Bamboo is an unusual and useful plant to grow in your home landscape. When I planted bamboo in my landscape, I did so to provide a living privacy screen and to provide myself with steady supply of pole for my gardening endeavors. My plan has worked out perfectly and my patch of bamboo gets many compliments, plus I have plenty to share with gardening friends and neighbors.
Use these tips for planting and growing bamboo and get started growing your own patch.
Bamboo prefers a warm, tropical climate to grow in. I live in Georgia where the summers are hot and humid, so the plant does very well.
A cold climate with long, severe winters or a dessert region will not be good for growing the plant outdoors, but there are indoor-growing species that will grow well in any climate under the right conditions.
There are many different varieties of bamboo to choose from, consult a bamboo species chart to choose the right variety to grow in your climate.
A few species that grow best in hot weather are Alphonse Karr, Golden Goddess, Fernleaf and Midori Green. A few species that grow best in cold weather are Eisenach, Flavescens Inversa, Holochrysa and Koi. Interior bamboo plants are those that have short enough root systems to be grown in pots and can therefore be grown indoors. These include Ventricosa, Vittata, Koi and Tsuboi.
Select a planting location that is in full sunlight. Deciduous trees or a structure on the west side of the bamboo and evergreen trees located on the north side of the bamboo will provide the optimum planting and growing location.
Some species will require light shade during the hottest parts of the afternoon (a west-side tree or structure will provide that needed shade) and all will benefit from shade in the winter to protect the plants from frost damage.
The surrounding trees, shrubs or structures will also help protect bamboo from wind damage and dehydration.
I selected a location that had mature cedar trees to the north and a maple tree to the west, then I removed a few small trees on the north and east sides to provide ample room, frost protection and sunlight for my bamboo patch before planting.
Bamboo (Bambusa spp.) is a versatile plant and most species can survive in many conditions. But bamboo growing in full sun will grow the fastest. Bamboo plants also like to have fertile, slightly acidic, well drained but moist soil.
Bamboo plants grow best in loamy, well-draining, slightly acidic soil. Loam is a mix of sand, silt and clay and can be purchased or mixed yourself.
I tilled the soil for my planting location and mixed in 50 pounds of loam, then re-tilled before planting. The loam provides the plants with nutrients and keeps the soil draining well. If water stands in the soil, the bamboo rhizomes will rot, so good drainage is a must.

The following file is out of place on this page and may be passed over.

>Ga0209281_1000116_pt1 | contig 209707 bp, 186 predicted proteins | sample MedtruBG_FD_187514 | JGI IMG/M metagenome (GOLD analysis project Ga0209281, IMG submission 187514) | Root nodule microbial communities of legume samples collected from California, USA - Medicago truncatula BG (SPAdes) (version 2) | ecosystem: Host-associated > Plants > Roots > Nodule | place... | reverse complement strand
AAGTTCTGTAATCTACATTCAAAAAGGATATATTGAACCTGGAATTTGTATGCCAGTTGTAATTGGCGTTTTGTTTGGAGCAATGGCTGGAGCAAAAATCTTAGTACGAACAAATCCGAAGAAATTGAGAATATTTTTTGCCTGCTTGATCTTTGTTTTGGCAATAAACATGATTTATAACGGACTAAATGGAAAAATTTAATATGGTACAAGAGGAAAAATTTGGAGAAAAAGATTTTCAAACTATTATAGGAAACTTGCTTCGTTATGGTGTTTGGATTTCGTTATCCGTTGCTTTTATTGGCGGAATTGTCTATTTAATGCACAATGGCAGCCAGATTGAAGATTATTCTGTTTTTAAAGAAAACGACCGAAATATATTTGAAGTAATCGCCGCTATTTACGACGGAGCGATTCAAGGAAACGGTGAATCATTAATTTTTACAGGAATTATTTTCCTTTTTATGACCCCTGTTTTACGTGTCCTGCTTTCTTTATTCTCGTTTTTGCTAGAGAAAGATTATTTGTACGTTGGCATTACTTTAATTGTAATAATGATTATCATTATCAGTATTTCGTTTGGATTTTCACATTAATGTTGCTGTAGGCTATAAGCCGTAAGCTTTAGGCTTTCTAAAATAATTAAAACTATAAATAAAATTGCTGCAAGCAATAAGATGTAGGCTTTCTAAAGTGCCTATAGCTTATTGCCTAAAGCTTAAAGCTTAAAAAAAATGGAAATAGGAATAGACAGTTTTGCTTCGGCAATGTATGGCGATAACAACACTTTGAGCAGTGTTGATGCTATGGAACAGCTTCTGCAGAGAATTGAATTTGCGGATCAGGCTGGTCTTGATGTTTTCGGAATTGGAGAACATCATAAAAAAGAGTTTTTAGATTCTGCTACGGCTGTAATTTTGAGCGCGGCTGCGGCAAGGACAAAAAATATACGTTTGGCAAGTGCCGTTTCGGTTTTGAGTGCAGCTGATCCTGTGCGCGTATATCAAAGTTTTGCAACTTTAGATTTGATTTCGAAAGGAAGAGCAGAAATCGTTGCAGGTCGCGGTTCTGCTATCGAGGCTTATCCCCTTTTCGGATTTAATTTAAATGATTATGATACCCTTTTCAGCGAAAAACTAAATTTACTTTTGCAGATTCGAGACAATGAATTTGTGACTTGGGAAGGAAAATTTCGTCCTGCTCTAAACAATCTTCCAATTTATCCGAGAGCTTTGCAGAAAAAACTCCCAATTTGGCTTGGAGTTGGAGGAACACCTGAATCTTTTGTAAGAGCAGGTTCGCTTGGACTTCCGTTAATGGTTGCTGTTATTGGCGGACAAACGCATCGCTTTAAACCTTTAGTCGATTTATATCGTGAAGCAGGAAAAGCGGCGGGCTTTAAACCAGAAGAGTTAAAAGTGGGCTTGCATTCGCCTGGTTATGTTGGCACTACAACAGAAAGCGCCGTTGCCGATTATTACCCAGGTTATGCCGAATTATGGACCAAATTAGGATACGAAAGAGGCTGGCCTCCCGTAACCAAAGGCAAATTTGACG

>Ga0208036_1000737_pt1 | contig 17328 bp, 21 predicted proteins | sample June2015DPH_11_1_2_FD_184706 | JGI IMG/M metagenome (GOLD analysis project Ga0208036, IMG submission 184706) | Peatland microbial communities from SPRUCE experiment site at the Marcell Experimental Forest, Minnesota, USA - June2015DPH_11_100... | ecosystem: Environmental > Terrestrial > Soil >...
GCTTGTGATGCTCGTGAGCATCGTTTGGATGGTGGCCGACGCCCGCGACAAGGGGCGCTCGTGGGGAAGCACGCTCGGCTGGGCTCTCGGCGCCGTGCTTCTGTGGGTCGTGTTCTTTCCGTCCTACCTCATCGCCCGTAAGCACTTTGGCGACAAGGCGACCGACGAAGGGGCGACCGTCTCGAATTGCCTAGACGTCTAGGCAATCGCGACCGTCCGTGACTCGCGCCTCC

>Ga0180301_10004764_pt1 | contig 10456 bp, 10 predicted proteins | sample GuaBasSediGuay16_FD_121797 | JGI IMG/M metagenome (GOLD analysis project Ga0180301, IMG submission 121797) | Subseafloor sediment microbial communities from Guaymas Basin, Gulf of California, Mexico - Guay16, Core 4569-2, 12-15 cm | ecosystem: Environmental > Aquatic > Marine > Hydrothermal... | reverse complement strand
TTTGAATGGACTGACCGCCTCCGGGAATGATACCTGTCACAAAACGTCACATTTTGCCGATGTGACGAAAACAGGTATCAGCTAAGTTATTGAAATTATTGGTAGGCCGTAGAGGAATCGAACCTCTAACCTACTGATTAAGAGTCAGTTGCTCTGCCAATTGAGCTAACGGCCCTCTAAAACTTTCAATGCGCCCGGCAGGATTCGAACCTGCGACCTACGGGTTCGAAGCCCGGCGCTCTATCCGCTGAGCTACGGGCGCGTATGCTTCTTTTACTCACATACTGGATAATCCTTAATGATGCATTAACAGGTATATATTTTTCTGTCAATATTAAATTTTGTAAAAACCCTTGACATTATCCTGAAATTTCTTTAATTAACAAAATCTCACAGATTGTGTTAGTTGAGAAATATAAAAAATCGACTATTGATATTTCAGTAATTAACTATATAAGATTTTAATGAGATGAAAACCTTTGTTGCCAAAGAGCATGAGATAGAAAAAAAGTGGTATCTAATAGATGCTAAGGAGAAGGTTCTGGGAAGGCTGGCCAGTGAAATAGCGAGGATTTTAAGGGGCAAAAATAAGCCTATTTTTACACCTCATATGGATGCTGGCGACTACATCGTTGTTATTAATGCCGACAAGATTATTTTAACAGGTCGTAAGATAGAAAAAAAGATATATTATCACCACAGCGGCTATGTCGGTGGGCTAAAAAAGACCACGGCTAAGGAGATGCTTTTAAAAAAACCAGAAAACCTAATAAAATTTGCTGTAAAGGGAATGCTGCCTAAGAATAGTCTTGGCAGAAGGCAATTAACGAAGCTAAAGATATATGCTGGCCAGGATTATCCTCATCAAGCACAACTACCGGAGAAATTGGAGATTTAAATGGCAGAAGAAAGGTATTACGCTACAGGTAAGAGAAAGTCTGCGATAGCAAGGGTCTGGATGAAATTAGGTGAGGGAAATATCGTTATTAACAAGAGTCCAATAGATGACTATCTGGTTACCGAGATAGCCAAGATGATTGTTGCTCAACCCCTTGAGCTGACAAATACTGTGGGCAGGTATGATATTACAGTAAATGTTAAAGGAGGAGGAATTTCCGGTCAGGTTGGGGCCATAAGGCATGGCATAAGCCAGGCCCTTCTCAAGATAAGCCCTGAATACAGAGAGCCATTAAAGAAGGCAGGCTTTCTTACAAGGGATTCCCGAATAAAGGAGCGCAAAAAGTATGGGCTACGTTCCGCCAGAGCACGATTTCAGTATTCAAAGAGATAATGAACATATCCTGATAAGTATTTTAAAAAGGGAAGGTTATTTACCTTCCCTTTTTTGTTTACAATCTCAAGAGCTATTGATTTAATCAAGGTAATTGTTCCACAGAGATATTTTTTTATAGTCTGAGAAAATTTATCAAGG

If you live in a tropical, coastal climate, such as Florida, you can plant bamboo anytime of the year. In climates that have frost, snow and otherwise cold winters, bamboo should be planted in spring. This will give the plants enough time to establish a strong root system so they will be better able to withstand the cold winds of winter. The cold temperature and snow are not the biggest problems bamboo plants have in the winter, it’s the cold, drying wind that causes the plants to dehydrate.
Bamboo plants should be spaced 3-5 apart as a privacy screen. They can be planted farther apart, but it will take a few years for the space to fill in and provide the desired privacy.
Dig a hole that is as deep and twice as wide as the container in which the plant is in. Don’t dig deeper than the original plant container. Planting bamboo too deep will suffocate the rhizomes.
Mix the removed soil with compost, making it a 50/50 mixture to use to backfill the planting hole. Bamboo roots are delicate and easily broke, use a gentle hand when backfilling the planting hole.
Gently tap down soil to remove any air pockets. The soil should hold the plant secure enough so that blowing winds won’t cause it to topple over.
Water each plant with one gallon of water, gently firming the soil around the plant while you’re watering it. Bamboo will need to be watered 2-3 times per week, so I recommend planting it near a water source.
Add a layer of organic mulch after planting (I use straw) to protect the plant roots and rhizomes, plus help the soil retain moisture. Bamboo plants have a shallow root system and the mulch layer will protect the roots from drying out. As the organic mulch decomposes, it will add nutrients to the soil. Add a layer of fresh mulch once a year.
Thinning and Pruning
That much growth requires the plants to be thinned and pruned regularly.
Bamboo stalks, called culms, live to be about 10 years old, but will often begin to dry out and turn brown before they reach their tenth year of growth.
The old, tall culms compete against the younger culms for sunlight and nutrients, so thinning and pruning the old culms regularly is needed for the bamboo to remain health and aesthetically pleasing.
I use a hand saw to saw off any unwanted bamboo culms at soil level, then I recycle the old, sturdy culms for a landscape or garden project. But if you don’t like to do this yourself, you can always get a professional lawn care service